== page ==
I was worried about the low cloud base but it was actually not a problem. The wind was really strong gusting 20-30 kts. This was giving them some interesting flying. Early on, there was a hint of sun sometimes which really helped the photos. As they climbed out after each touchdown, the skies behind made from interesting backgrounds and showed off the heat haze from the exhausts as well as the streaming tip vortices courtesy of the damp conditions.
After a while, I got a visit from the Navy Police. The young lad informed me I wasn’t allowed to photograph the jets. I pointed out I could be he was most insistent that I couldn’t. Rather than have trouble I decided the stop shooting. As it happened, the conditions got a bit worse anyway so I had got the best of what was on offer. I just watched the rest of the flying which included quite a few bolsters and some sketchy touchdowns as the wind got stronger.
A sunny but cool Sunday afternoon with a bit of spare time on my hands meant I headed over to Kenmore to see whether there was any floatplane activity. The answer was not much. However, I did get something a little larger overhead. Traffic in to Paine Field was running on a northerly flow. A Dreamlifter made an approach and was followed a little later by a 747-8F destined for UPS once test flying is complete. They both turned on to approach overhead the north end of Lake Washington so I got shots of them both.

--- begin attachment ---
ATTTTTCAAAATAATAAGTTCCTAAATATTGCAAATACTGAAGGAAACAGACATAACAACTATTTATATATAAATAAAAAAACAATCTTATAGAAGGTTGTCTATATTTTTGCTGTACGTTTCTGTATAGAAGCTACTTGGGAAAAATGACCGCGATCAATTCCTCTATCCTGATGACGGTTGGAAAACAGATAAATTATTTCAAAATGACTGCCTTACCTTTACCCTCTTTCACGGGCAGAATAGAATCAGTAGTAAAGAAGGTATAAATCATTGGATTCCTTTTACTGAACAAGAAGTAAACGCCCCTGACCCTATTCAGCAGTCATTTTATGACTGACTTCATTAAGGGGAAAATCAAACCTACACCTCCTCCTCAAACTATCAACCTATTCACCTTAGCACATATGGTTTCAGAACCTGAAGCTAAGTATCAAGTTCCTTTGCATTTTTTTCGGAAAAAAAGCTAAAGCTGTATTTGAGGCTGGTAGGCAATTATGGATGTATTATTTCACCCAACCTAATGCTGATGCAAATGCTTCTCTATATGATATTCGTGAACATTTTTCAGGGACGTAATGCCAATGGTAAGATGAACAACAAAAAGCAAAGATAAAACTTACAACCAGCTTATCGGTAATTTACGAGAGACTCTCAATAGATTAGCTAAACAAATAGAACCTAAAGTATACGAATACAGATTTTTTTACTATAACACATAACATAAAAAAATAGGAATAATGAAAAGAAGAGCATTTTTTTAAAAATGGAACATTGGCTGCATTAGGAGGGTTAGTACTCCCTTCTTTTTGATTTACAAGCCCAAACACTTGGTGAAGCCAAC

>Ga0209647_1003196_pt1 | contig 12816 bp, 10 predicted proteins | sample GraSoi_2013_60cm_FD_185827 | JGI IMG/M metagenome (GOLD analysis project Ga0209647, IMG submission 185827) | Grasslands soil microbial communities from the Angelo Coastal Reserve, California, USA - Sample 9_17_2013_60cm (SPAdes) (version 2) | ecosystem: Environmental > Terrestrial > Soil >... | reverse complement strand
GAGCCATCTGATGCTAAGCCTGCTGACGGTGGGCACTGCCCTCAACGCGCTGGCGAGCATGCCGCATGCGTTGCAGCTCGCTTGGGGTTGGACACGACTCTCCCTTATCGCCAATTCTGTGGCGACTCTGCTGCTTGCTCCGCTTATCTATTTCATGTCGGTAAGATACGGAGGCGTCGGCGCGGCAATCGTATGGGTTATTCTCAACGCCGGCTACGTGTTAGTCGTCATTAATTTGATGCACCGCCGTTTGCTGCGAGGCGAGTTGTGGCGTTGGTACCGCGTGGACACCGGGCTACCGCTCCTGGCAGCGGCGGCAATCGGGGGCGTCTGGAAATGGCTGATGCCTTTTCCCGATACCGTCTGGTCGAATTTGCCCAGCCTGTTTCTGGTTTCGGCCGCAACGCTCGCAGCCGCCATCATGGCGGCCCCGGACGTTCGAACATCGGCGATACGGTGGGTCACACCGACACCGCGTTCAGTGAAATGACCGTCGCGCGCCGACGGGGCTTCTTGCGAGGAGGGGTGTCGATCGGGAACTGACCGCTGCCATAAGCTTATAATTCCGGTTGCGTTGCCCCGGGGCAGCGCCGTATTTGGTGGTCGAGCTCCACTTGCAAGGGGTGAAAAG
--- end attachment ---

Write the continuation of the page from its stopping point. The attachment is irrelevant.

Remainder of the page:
Heading home on Sunday afternoon, I saw a hot air balloon overhead Woodinville. Passenger flights are a regular feature here but I was interested to see if I could work out where they were routing. I decided to follow them. I managed to get a couple of places where I could stop and get some shots as they flew above. One of these was not far from home. At this point, they seemed to be descending quickly. As they dropped below the trees, it was clear that they were landing. I wasn’t sure where this could be but jumped in the car again to see. Where they ended up. More to come…